Najibullah’s first job was collecting fares on buses. Then, for a while, he bought gasoline downtown, filling one-liter bottles and carrying them 10 kilometers out of the city where he sold them for a few cents profit. Then he built a box he could carry with a rope slung over his neck and filled it with gum and cigarettes. He made as much as a dollar a day hawking his wares on the street.
At that time, 1996, the Taliban controlled most of Afghanistan, but Gen. Abdul Rashid Dostum and the Uzbeks were in charge of Mazar. Najib was afraid of Dostum’s men, as they sometimes abducted young boys. He believed the Taliban had higher morals, so he wanted them to come and take over.
In 1997, the Taliban attacked. Najib was selling gum and cigarettes as the first tank came barreling into the city at full speed, flying a dirty white flag, carrying men with long beards.
Everybody started screaming, “It’s the Taliban!” and ran away. The battle went on for four days and in the end Dostum’s militia killed every single Talib — thousands of them — and left their bodies in the streets. Najib saw the bodies being eaten by wild dogs. The smell of death was everywhere.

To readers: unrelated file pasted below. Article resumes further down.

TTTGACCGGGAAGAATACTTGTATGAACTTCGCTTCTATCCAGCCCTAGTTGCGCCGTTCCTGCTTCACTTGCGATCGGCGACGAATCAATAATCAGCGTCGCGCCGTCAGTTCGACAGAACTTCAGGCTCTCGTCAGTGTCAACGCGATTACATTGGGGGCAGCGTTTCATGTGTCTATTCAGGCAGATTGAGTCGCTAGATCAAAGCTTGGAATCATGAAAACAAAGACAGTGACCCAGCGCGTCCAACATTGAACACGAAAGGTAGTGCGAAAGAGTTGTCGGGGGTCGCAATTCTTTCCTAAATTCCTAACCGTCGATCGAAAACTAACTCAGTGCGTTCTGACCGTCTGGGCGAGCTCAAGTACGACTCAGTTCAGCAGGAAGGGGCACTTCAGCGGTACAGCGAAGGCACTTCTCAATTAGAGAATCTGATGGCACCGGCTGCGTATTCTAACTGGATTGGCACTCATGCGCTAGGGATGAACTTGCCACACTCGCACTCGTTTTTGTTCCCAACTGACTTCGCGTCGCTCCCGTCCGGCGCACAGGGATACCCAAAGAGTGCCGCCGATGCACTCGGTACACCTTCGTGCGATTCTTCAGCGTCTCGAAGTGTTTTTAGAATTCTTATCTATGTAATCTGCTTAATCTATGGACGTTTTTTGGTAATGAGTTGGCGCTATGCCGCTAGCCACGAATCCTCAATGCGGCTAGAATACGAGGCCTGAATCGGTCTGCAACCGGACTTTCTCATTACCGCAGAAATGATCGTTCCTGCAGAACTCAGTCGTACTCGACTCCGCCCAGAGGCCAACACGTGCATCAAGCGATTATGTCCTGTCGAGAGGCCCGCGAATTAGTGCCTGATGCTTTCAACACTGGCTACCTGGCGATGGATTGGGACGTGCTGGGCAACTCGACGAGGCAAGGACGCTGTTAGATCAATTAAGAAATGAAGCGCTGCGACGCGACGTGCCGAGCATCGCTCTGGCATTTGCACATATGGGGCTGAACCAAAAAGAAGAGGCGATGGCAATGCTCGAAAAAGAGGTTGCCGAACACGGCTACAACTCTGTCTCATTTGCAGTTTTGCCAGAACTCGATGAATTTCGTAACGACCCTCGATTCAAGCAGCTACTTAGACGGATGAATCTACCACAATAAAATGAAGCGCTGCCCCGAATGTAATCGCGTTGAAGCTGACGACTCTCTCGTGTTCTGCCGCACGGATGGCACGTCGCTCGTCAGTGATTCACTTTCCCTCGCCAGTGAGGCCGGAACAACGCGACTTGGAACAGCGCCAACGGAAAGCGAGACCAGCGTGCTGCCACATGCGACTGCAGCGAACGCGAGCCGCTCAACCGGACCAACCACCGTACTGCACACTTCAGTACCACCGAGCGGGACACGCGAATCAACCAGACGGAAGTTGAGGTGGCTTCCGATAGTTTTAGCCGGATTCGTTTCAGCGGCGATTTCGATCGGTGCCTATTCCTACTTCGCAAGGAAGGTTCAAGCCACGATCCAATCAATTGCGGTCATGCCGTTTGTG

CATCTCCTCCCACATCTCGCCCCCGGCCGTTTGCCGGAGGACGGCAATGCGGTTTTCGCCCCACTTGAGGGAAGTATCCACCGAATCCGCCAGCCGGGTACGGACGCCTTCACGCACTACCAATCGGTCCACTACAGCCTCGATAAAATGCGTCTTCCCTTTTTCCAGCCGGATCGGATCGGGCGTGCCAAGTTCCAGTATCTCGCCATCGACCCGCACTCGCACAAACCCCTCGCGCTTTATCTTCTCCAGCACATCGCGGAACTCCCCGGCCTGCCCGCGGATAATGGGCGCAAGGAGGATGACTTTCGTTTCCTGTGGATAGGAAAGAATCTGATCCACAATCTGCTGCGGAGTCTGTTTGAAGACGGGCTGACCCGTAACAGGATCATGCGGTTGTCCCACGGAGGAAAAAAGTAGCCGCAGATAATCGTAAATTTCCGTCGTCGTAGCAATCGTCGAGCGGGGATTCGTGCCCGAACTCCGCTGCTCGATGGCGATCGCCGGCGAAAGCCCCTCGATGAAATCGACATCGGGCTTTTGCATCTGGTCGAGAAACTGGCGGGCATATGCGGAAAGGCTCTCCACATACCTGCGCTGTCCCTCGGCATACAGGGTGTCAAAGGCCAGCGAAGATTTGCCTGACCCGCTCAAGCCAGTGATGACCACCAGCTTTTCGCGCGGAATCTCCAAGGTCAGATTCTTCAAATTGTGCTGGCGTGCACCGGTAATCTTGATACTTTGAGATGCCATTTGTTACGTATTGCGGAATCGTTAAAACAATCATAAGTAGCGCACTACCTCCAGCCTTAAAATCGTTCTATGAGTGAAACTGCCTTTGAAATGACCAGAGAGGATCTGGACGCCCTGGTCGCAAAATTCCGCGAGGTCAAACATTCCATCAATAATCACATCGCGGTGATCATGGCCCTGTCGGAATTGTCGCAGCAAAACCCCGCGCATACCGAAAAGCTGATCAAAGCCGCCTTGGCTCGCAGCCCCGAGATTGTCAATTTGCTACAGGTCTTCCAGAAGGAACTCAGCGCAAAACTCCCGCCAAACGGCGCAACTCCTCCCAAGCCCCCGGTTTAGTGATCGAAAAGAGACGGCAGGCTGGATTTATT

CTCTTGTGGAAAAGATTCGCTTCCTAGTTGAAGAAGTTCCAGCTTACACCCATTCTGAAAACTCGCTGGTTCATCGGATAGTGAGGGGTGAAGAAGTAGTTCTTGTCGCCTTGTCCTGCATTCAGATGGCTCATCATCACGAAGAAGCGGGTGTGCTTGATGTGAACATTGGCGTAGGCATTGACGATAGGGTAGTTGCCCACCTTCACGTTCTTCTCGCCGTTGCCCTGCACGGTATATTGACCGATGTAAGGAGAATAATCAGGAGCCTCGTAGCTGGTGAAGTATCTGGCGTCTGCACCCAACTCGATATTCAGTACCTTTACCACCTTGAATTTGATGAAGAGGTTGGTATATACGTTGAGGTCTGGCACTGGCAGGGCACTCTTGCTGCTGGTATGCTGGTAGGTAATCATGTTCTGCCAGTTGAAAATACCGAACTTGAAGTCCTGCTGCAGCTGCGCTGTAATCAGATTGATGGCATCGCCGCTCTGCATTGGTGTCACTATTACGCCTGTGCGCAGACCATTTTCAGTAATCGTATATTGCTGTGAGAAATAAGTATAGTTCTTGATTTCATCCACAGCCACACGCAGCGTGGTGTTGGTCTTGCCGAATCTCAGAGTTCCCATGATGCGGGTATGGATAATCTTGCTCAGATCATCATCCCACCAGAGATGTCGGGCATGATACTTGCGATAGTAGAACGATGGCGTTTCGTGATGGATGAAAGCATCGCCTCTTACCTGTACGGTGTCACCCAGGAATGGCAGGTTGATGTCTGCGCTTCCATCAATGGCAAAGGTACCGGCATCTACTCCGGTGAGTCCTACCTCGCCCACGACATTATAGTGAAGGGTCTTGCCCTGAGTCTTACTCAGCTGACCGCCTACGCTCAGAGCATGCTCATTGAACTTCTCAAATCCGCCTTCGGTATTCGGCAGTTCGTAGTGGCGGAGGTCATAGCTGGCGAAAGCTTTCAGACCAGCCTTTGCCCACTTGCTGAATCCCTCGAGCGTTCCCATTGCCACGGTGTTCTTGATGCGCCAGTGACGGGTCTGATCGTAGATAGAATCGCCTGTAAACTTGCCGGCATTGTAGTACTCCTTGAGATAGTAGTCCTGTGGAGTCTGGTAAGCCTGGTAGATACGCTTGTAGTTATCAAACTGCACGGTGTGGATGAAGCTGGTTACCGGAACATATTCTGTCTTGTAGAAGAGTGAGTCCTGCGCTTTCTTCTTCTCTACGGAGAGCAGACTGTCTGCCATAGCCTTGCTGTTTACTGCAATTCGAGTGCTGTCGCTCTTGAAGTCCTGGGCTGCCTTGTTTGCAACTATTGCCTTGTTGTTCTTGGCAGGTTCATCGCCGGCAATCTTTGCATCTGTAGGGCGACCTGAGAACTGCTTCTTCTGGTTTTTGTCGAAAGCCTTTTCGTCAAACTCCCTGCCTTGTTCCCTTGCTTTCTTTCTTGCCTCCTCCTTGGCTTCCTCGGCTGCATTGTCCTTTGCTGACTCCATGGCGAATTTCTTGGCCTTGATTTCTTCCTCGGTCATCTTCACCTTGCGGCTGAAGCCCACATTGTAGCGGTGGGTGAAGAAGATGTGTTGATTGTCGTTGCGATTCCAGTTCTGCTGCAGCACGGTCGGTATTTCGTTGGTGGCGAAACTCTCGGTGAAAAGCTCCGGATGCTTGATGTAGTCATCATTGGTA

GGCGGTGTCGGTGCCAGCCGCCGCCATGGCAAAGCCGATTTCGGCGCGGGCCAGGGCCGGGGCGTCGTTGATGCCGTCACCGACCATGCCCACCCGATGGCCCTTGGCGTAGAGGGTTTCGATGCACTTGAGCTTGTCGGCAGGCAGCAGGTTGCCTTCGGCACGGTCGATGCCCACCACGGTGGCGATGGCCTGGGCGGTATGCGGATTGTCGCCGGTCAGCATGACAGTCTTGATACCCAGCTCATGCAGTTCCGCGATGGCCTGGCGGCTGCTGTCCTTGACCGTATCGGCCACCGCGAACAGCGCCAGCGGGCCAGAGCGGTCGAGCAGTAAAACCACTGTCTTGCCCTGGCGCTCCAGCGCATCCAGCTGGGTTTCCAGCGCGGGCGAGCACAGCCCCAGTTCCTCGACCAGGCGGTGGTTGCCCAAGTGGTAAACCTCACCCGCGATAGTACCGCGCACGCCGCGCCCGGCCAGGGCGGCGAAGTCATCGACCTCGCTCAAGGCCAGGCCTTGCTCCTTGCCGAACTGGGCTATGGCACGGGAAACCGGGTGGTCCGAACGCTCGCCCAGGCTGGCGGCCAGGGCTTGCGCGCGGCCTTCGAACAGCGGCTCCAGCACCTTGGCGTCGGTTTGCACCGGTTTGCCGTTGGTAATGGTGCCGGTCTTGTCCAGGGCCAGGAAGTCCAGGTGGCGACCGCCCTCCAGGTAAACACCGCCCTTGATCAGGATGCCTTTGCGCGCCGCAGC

A year later, the Taliban took the city and imposed Sharia law. Najib would walk around, passing bodies of men hanging from lampposts, their mouths stuffed with money. He saw public executions of women who’d shamed their families. At night, in his friend’s basement, he watched smuggled videos from America and dreamed of someday being able to go there.